How to Cut Household Cleaning Expenses

Woman on patio cleaning windows
Tasks like cleaning the house or saving money may not sound very exciting. But finding ways to cut cleaning expenses can be opportunities to exercise your ingenuity.
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When you read the phrase "household cleaning expenses," what do you think of? Perhaps the costs of cleaning solutions like laundry detergent and carpet shampoo? Or maybe the fees associated with maid services? Those things can contribute to overall cleaning costs, but there are many related expenses that will also put a dent in your household budget.

Consider not only the soaps and sprays (which come specialized for every area of the home: laundry, dishes, tubs, toilets and the like) but also the tools you use. Cleaning tools might include something as simple and inexpensive as a sponge or mop, or something pricier, such as a vacuum cleaner or carpet shampooer. Don't forget the major investments like washing machines and dishwashers. Add in what you pay for the electricity, water or natural gas needed to run some of your cleaning equipment, and it's easy to see how your expenses can grow. In fact, it shouldn't come as surprise to learn that the average consumer spends $639 a year on housekeeping supplies alone [source: U.S. Bureau of Labor Statistics].


Thankfully, with a little cleverness and shopping around, you can cut your household cleaning expenses. Strategies such as reusing and multitasking your products -- and even making your own cleaners -- can go a long way toward stretching your housekeeping dollars. On the following page, we'll offer you lots of tips for cleaning on the cheap.

Tips for Inexpensive Household Cleaning

Tasks like cleaning the house or saving money don't sound very exciting. In fact, you probably think of them as drudgeries. However, quite the opposite can be true. Finding ways to cut household cleaning expenses can offer you opportunities to exercise your creativity and ingenuity. Check out some of these tips for inspiration:

  • Reusing Products: You'd be amazed at what you can reuse for household cleaning. Plastic grocery bags can become wastebasket liners, old toothbrushes can scrub sink faucets and used dryer sheets can be transformed into dust rags.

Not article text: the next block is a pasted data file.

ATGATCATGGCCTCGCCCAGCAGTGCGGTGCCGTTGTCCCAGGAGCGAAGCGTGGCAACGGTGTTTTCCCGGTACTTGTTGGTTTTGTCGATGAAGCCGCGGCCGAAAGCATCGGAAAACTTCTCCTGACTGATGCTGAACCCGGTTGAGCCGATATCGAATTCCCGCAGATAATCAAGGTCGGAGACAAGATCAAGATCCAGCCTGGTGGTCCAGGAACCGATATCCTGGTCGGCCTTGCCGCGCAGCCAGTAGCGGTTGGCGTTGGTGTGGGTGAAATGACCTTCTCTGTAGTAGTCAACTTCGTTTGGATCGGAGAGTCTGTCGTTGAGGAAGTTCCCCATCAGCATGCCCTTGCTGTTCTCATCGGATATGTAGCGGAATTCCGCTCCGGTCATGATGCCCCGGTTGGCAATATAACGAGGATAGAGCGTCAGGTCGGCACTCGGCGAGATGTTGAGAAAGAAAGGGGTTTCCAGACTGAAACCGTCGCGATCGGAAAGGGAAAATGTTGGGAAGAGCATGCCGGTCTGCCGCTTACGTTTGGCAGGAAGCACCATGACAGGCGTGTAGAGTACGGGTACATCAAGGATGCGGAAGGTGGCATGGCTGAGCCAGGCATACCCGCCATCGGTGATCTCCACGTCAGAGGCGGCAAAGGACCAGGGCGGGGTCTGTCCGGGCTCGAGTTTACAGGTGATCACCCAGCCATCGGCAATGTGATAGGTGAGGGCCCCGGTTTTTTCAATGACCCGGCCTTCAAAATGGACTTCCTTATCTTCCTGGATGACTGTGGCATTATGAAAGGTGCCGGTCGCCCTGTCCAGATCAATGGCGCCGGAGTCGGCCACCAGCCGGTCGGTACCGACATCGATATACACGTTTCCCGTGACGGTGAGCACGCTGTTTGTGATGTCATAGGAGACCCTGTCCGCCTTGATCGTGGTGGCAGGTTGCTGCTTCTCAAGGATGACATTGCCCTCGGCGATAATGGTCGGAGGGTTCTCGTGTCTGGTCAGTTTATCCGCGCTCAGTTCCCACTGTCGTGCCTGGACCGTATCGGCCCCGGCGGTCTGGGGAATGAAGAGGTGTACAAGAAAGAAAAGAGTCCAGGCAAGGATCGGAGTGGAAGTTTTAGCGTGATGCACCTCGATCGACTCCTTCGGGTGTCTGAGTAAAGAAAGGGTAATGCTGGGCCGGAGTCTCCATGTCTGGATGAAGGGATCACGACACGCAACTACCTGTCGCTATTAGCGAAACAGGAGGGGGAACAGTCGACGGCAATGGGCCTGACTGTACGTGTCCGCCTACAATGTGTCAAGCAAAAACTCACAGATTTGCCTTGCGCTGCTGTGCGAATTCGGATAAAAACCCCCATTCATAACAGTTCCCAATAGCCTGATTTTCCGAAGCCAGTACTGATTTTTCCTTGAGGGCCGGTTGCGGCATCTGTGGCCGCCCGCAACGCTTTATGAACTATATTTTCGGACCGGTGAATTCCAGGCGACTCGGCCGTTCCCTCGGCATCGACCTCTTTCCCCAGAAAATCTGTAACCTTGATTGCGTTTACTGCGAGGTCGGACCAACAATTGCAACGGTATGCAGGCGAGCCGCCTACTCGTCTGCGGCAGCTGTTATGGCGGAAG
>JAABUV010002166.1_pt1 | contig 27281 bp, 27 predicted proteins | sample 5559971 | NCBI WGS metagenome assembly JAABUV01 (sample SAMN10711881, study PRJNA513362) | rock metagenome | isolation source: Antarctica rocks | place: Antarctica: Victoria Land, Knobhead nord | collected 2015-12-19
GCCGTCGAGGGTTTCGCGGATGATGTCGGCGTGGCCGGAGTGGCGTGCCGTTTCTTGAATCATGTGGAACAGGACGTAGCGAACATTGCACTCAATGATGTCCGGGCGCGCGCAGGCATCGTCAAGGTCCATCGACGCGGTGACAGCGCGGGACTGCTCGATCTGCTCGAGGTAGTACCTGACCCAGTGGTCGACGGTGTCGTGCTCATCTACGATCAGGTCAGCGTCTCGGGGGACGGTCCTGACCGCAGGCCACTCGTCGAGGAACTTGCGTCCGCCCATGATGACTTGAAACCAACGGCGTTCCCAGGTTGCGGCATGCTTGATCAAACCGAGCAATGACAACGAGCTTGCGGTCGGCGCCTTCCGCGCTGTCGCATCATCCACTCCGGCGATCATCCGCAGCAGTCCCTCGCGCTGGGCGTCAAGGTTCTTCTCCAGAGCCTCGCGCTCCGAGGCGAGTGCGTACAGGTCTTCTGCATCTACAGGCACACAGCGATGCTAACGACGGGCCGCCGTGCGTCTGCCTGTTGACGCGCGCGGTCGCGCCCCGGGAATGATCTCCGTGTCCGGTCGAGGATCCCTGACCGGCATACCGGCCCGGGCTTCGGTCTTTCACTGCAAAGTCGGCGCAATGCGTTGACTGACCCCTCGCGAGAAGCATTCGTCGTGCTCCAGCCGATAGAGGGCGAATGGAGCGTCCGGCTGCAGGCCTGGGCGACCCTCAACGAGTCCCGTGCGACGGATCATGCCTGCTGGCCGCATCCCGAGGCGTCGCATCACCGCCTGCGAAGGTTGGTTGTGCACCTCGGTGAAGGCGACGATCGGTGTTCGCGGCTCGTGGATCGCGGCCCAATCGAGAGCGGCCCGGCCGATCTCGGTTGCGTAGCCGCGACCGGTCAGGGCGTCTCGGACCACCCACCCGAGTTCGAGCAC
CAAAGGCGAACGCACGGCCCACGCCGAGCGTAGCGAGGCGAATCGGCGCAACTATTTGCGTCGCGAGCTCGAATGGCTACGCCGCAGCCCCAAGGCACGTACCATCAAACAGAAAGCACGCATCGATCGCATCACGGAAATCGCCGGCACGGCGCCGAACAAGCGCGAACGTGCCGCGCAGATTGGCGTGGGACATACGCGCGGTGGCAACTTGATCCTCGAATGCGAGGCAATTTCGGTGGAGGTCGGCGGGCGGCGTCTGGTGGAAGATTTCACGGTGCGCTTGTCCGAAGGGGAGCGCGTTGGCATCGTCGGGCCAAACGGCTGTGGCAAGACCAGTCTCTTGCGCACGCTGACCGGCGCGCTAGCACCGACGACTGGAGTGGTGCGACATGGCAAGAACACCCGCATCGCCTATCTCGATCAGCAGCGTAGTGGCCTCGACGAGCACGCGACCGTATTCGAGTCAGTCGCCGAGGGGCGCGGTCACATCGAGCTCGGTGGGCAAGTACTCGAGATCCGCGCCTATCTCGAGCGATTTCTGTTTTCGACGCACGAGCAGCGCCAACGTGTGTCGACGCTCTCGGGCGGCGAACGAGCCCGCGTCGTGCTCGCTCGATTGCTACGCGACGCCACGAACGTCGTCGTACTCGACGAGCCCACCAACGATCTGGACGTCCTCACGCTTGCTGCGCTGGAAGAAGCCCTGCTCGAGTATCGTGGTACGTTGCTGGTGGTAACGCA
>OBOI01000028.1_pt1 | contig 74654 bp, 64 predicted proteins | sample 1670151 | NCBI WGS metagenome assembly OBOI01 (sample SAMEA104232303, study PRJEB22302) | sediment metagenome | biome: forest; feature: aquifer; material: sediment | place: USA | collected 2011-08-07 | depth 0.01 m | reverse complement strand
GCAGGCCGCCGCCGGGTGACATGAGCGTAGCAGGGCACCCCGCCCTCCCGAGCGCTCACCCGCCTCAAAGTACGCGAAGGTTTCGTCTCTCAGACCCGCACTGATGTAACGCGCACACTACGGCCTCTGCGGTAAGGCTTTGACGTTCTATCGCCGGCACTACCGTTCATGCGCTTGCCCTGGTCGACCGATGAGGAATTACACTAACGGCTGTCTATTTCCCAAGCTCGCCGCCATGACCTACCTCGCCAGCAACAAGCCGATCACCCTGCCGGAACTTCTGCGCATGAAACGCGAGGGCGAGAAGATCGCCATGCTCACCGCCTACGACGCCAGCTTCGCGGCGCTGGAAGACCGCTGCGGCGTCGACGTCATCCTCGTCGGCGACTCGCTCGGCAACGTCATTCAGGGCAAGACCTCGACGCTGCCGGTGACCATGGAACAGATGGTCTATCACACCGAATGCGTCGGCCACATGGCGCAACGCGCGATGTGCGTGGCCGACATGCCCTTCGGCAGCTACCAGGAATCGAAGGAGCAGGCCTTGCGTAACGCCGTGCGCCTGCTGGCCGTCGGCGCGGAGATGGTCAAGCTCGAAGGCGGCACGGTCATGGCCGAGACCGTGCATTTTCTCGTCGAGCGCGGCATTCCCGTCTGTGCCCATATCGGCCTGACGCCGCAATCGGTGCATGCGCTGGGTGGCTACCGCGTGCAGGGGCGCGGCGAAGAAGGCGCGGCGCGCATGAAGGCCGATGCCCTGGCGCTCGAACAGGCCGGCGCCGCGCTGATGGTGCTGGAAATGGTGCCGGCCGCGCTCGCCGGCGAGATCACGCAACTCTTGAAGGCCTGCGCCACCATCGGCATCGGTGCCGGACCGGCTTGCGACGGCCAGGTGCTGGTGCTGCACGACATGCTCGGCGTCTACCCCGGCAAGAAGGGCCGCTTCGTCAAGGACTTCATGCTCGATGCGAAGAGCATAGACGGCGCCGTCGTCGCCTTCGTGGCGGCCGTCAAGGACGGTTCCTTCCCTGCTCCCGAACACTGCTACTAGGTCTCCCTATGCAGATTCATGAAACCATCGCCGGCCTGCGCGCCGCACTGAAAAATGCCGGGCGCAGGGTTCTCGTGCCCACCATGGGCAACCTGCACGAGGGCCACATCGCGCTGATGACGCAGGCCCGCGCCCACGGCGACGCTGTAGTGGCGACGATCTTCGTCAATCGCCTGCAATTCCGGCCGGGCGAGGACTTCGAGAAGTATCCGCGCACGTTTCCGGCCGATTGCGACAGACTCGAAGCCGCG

• Use Less: You're probably using more of your laundry and dish detergents than you need. Make them last longer by cutting back just a little each load. Your clothes and dishes will still come out clean, and you'll end up buying these products less often.
  • Smart Shopping: Consider buying generic, store-brand cleaning solutions. Many are formulated similarly to the brand-name products. Buying cleaning supplies in bulk or using coupons can also save you money. Just be sure you compare prices to verify you're getting the best bargain. The bulk buy isn't always the best deal.
  • Make Your Own: You don't have to be Granny from "The Beverly Hillbillies" -- making lye soap in the cement pond -- to create your own cleaning solutions. A few simple things from your cupboard or bathroom cabinet will do. Ammonia, vinegar, lemon juice, toothpaste, baking soda and basic hand soap are all common components of homemade cleaning solutions [sources: Good Housekeeping, Family Circle, Quizzle]. You'll find many formulas for their use online.
  • Use Multipurpose Cleaners: Instead of using a different cleaner for every room or area of your home, buy multipurpose cleaners that can take on several jobs. There are, however, some places that still need specialty care, like glass and wood.
  • Save on Energy: Your vacuum cleaner may have a hard-floor feature, but you'll save on electricity by sweeping your linoleum, tile and hardwood instead. You'll also want to avoid multiple loads of dishes and laundry by waiting until you can fill the units. In fact, running a full dishwasher saves more money than doing dishes by hand [source: Good Housekeeping]. Another money-saving tip is to air-dry clothes on a rack or clothesline rather than running your dryer. And don't forget to invest in energy-efficient appliances the next time you're in the market for a new washing machine or dishwasher.
  • Donate or Sell the Remnants of De-cluttering: You might find you have a lot of things you no longer need after you go through spring cleaning each year. Consider selling your unwanted clothes, toys and household items in a yard sale or through a consignment shop. You can put the money you make toward your cleaning budget. Even if you donate the items, you can earn savings through tax deductions.

We have lots more housekeeping and budgeting information on the next page.


Lots More Information

Related Articles

  • Bakke, David. "3 Ways to Save on Household Cleaners and Home Cleaning Products." Money Crashers. (Jan. 21, 2011)
  • Bozzo, Donna. "Homemade Cleaning Agents." Family Circle. (Jan. 21, 2011)
  • Carter, Kathy. "Balancing Your Budget with ... Toothpaste?" Quizzle. July 27, 2010. (Jan. 21, 2011)
  • Clark Public Utilities. "33 Ways to Save Energy and Money." February 2007. (Jan. 21, 2011)
  • Davidson, Vicki McClure. "Second Time Around: Smart Ways to Reuse & Recycle Things around the House." The Frugal CafĂ©. (Jan. 21, 2011)
  • Fusaro, Kimberly. "Spring-Clean for Cash." Woman's Day. April 10, 2009. (Jan. 21, 2011)
  • Grant, Kelli B., and Morgan, Sarah. "13 Simple Ways to Lower Your Electric Bill." Smart Money. July 7, 2010. (Jan. 21, 2011)
  • Heloise. "How to Save Money Around the House: Homemade Solutions." Good Housekeeping. (Jan. 21, 2011)
  • Heloise. "How to Save Money Around the House: Use It Once, Use It Twice." Good Housekeeping. (Jan. 21, 2011)
  • Karimi, Sabah. "Money Saving Tips for Household Cleaning Supplies." Woman's Day. June 3, 2009. (Jan. 21, 2011)
  • Visual Economics. "How the Average U.S. Consumer Spends Their Paycheck." (Jan. 21, 2011)